The anniversary of D-day today offers an opportunity for Americans
to remember what we fought for and who fought for our country. Although
they were not seen in Steven Spielberg's "Saving Private Ryan," African
American soldiers were present at Omaha Beach. Serving in a segregated
military, they were there unloading the ships and feeding the combat
troops. Our nation was fighting the Nazis with a Jim Crow army. Without
their vital support, the Allies would have been beaten back to the
beaches by the fierce Nazi counterattack.
Composing half of the transportation corps in Europe, black soldiers
contributed to the success of the invasion in a crucial way. In the D-day
invasion, veteran Timuel Black recalled, "We were really stevedores . . .
. I went into Normandy with combat troops. We serviced them."
Support work was especially dangerous. "The Germans aimed at our
supplies," said Black. "We were direct targets. I'd been on 6x6 trucks
many nights when the Luftwaffe was strafing us, dropping those small
bombs and firing those machine guns at us."
Black soldiers advanced beyond the beaches, feeding an enormous army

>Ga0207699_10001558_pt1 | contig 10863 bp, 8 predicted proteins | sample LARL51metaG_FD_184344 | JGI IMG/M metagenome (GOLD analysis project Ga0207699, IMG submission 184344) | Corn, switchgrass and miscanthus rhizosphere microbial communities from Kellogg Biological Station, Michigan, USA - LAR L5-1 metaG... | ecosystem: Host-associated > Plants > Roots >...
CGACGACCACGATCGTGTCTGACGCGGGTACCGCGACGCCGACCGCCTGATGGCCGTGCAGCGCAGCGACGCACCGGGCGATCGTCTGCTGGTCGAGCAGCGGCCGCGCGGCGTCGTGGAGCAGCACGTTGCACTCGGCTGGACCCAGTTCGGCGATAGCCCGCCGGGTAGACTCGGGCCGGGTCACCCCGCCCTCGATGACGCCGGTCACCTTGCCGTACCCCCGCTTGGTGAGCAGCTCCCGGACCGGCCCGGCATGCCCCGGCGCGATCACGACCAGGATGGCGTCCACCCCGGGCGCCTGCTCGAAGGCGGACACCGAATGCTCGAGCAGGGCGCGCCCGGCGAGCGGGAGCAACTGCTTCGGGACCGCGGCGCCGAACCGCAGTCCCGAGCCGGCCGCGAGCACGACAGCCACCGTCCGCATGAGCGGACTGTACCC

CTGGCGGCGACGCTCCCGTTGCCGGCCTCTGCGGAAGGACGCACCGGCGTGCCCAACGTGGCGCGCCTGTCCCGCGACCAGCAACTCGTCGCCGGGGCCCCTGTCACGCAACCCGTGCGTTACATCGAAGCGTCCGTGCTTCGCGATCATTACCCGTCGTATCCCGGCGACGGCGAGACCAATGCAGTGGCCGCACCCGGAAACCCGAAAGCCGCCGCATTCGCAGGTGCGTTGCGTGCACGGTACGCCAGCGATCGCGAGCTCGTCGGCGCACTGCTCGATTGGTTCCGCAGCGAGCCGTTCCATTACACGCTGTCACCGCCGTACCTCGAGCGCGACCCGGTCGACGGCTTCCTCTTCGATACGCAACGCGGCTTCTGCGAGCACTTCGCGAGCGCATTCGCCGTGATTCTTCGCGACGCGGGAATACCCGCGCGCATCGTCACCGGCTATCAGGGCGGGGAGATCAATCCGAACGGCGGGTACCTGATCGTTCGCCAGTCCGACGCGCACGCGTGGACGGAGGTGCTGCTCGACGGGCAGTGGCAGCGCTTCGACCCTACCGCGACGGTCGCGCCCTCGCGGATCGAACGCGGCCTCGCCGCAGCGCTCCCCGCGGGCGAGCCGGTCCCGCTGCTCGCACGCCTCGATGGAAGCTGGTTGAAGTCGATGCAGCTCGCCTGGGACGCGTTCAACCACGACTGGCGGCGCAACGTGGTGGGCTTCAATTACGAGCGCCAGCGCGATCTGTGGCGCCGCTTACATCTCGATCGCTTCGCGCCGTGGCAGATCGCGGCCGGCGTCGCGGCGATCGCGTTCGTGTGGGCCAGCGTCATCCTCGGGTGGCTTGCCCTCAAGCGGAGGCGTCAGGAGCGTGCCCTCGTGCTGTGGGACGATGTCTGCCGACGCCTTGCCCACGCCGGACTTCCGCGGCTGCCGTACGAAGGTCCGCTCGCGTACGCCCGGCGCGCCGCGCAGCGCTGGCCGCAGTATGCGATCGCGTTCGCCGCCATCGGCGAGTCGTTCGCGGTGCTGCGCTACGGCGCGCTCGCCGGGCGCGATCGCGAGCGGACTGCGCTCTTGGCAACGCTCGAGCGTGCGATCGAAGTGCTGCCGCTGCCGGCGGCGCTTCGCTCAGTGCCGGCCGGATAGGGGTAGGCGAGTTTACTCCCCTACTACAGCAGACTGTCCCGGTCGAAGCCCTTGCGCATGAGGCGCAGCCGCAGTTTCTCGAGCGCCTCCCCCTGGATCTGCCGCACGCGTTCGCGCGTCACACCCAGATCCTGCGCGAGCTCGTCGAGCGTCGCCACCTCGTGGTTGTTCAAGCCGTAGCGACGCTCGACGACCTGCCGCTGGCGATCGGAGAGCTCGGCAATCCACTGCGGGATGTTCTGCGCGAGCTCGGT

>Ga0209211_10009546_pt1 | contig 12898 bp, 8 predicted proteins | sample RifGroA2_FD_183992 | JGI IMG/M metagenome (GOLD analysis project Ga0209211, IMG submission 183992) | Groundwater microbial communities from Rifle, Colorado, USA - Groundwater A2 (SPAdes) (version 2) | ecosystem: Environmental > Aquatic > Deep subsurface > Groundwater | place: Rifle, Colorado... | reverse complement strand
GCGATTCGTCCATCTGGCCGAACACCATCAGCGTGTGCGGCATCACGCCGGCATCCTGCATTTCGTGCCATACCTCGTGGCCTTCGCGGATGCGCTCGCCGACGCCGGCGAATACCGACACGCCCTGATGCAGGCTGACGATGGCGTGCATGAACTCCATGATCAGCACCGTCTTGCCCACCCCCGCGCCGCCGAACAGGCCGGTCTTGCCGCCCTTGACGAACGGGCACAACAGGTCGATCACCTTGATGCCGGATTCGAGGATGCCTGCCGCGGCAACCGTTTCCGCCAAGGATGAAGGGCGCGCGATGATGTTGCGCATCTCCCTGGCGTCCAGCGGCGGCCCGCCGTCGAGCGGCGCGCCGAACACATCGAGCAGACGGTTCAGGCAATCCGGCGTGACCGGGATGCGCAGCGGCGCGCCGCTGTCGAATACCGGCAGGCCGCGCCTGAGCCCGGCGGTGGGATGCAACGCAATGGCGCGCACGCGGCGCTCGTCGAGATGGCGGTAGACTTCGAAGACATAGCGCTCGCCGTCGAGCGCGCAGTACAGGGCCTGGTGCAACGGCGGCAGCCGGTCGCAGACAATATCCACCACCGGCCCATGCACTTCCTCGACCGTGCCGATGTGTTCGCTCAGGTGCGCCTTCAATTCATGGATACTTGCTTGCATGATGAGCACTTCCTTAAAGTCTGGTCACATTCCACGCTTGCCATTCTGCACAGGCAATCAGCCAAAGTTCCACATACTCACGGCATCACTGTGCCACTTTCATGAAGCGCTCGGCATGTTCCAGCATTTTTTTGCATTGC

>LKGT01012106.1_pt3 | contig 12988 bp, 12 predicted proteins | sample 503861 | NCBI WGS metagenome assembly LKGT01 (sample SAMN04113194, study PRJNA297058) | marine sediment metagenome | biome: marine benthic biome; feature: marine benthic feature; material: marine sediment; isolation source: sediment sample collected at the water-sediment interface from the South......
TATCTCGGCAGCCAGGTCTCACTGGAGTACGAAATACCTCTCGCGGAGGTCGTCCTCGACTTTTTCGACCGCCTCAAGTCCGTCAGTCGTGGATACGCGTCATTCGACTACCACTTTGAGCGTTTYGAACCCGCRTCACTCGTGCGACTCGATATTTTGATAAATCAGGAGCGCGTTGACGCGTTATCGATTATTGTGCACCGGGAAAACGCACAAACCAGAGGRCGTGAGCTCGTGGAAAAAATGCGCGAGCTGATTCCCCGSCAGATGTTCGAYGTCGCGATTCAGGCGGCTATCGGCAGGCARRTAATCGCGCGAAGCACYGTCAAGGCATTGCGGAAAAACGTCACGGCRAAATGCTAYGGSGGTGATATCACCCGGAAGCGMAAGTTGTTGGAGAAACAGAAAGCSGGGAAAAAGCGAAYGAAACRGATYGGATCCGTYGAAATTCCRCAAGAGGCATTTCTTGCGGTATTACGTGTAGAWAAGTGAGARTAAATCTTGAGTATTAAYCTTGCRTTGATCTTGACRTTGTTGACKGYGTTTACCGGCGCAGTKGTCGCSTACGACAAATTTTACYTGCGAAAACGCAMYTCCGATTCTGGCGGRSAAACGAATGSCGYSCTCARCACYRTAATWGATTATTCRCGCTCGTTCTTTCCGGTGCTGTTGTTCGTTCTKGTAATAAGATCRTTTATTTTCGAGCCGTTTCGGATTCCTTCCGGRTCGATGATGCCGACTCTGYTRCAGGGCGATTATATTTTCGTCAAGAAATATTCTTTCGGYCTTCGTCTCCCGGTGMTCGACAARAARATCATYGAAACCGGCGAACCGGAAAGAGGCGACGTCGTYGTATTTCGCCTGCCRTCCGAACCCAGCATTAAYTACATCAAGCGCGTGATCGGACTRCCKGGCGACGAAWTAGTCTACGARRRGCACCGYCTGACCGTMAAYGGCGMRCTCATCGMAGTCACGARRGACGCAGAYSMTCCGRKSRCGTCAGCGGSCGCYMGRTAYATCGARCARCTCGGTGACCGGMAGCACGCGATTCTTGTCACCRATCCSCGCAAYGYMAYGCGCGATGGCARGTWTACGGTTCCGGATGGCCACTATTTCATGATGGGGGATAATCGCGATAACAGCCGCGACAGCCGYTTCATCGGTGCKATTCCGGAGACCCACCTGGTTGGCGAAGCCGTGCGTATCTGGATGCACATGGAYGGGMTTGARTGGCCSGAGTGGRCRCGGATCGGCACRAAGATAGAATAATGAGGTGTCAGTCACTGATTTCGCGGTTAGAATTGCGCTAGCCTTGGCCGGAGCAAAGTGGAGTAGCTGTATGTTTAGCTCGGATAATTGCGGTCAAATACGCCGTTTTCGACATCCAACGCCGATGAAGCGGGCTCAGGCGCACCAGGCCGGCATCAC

in movement. "We were in Belgium during the Battle of the Bulge," Black
boasted. "We were at one time feeding 3 million soldiers: the First, the
Third, the Ninth and the British Seventh armies."
Altogether, 1 million African Americans served in uniform to defend a
democracy that had excluded them. One of them explained why many black
men and women enlisted. In a letter published in the Pittsburgh Courier,
Jan. 31, 1942, James G. Thompson wrote: "Being an American of dark
complexion and some 26 years [old], these questions flash through my
mind: 'Should I sacrifice my life to live half-American? Would it be
demanding too much to demand full citizenship rights in exchange for the
sacrificing of my life?' " Thompson insisted he would fight, but only for
"double victory"--victory over fascism abroad and victory over racism at
Our memory of World War II continually contours the cultural landscape
of our identity as Americans--who we are as Americans and what our nation
stands for. But how do we remember this past? Whose stories of heroism
and sacrifice do we remember and retell?
When told more inclusively and hence more accurately by historians and
also by filmmakers, the story of D-day and the winning of World War II
shows that African Americans shared what Lincoln called "our mystic
chords of memory, stretching from battlefields to patriot graves."
Offering hope that a diverse American people can still become one
nation, this larger memory of the war gives all of us ties that bind in
our still unfinished struggle for "victory" at home.
Ronald Takaki, a Professor of Ethnic Studies at UC Berkeley, is the Author of "Double Victory: a Multicultural History of America in World War Ii" (Little, Brown, 2000).
Copyright 2000 Los Angeles Times